Thomas Garaio
10-28-2006, 04:29 AM
Thank you to all of you for your answers. Seems that I unterstood the architecture right: no support to directly address more main memory - neither internally nor externally.

Does anybody know, if parallax is working on new versions of the chip with more ram on it - or at least - with the ability to add more main memory using external ram? It doesn't make sense for me to ship an 8 cpu chip with vga/tv support, but almost no ram and: no possibility to add some externally... or is there no need of such on the market? Maybe I am the only one that seems, it should have more...

what are you mean?

Thomas

Mike Green
10-28-2006, 05:49 AM
There have been some discussions here about what might be in a 2nd generation Propeller. More memory is certainly planned, but all internal. The cost (in chip area, power required) of bringing a memory bus off chip would be prohibitive. Other things planned include more speed (by going to fewer clocks per instruction). Keep in mind that the Propeller is pretty well max-ed out in speed currently in trying to do 512 x 384 VGA graphics. It can do 1024 x 768 VGA text by some really fancy work with font tables in the 2 cogs taking turns building scan lines. Even if there were enough memory to try 1024 x 768 VGA graphics, it's not clear the Propeller's quite fast enough.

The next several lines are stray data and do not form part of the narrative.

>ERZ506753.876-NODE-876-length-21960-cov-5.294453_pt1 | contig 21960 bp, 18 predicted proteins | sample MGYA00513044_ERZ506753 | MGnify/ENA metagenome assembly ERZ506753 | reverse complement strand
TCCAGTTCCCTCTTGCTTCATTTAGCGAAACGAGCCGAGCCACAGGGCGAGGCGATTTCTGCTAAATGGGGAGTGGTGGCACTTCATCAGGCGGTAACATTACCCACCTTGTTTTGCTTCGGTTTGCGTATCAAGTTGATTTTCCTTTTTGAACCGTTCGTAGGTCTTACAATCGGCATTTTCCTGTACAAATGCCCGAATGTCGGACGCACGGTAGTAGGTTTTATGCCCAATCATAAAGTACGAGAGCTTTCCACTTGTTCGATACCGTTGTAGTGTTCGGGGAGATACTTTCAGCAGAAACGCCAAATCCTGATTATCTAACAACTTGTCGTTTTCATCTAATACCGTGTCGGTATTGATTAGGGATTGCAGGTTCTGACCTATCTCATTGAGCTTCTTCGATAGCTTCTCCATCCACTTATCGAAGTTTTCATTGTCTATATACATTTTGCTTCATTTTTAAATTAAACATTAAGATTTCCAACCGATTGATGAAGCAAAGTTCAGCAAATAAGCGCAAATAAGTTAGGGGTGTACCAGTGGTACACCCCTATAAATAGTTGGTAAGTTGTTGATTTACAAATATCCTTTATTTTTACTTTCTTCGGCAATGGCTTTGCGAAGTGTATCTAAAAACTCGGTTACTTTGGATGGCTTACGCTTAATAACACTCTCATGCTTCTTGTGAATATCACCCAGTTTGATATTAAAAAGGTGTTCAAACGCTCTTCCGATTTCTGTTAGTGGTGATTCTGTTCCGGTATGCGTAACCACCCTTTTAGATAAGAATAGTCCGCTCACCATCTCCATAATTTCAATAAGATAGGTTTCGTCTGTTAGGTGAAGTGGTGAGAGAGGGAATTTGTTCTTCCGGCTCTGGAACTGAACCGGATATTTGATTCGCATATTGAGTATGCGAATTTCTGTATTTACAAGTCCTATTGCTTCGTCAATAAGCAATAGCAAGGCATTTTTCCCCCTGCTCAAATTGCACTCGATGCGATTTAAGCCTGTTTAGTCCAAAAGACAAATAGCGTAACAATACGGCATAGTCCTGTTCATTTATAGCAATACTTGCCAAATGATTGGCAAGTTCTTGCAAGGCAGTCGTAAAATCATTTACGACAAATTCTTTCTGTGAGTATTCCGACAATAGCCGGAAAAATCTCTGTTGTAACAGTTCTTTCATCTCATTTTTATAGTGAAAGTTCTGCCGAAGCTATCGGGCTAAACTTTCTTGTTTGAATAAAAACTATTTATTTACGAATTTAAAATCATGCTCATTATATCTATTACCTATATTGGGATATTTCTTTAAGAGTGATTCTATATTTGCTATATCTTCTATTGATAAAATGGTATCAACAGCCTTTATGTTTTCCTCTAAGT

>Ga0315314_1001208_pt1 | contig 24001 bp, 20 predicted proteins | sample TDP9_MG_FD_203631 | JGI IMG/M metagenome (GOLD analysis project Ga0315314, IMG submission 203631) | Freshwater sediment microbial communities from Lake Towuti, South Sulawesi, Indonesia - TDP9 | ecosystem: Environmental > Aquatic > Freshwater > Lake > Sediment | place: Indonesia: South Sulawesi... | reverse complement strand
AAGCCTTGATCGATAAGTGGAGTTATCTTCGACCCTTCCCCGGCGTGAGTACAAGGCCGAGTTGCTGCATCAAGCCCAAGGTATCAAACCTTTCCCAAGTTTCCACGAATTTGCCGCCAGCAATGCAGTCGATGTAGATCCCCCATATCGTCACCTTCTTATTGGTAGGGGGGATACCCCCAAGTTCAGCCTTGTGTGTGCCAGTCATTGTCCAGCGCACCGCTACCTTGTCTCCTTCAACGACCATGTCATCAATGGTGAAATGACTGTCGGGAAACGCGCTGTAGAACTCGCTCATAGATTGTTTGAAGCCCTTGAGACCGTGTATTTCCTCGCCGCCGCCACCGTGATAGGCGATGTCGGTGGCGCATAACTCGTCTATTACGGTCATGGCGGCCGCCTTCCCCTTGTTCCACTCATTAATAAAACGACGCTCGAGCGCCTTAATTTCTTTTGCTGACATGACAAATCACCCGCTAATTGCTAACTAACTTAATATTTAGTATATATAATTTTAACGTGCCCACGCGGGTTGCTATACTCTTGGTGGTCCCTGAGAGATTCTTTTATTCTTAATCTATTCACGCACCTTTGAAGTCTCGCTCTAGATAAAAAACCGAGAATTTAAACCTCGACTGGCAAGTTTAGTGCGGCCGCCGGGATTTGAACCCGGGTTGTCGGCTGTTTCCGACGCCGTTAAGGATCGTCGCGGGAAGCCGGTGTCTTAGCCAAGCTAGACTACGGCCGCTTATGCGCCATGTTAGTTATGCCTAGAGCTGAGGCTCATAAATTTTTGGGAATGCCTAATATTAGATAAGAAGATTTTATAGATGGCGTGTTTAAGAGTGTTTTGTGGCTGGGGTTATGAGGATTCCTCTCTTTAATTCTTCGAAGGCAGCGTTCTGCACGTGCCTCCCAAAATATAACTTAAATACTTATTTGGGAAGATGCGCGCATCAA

The Hydra uses sprites rather than bitmapped graphics and the memory bandwidth requirements are different. Be sure to look at the Hydra Manual when it comes out (soon).

Thomas Garaio
10-30-2006, 03:40 AM
hi there, I checked SparkFun (thanks bambino) and found a SD-Card adapter (http://www.sparkfun.com/commerce/product_info.php?products_id=544). Actually, I have no idea, how to wire this to my propeller prototyping board. And: is there any spin-class, which is already done for reading/writing such through SPI? (After wiring, this would be the next task on my to do list.. http://forums.parallax.com/images/smilies/wink.gif)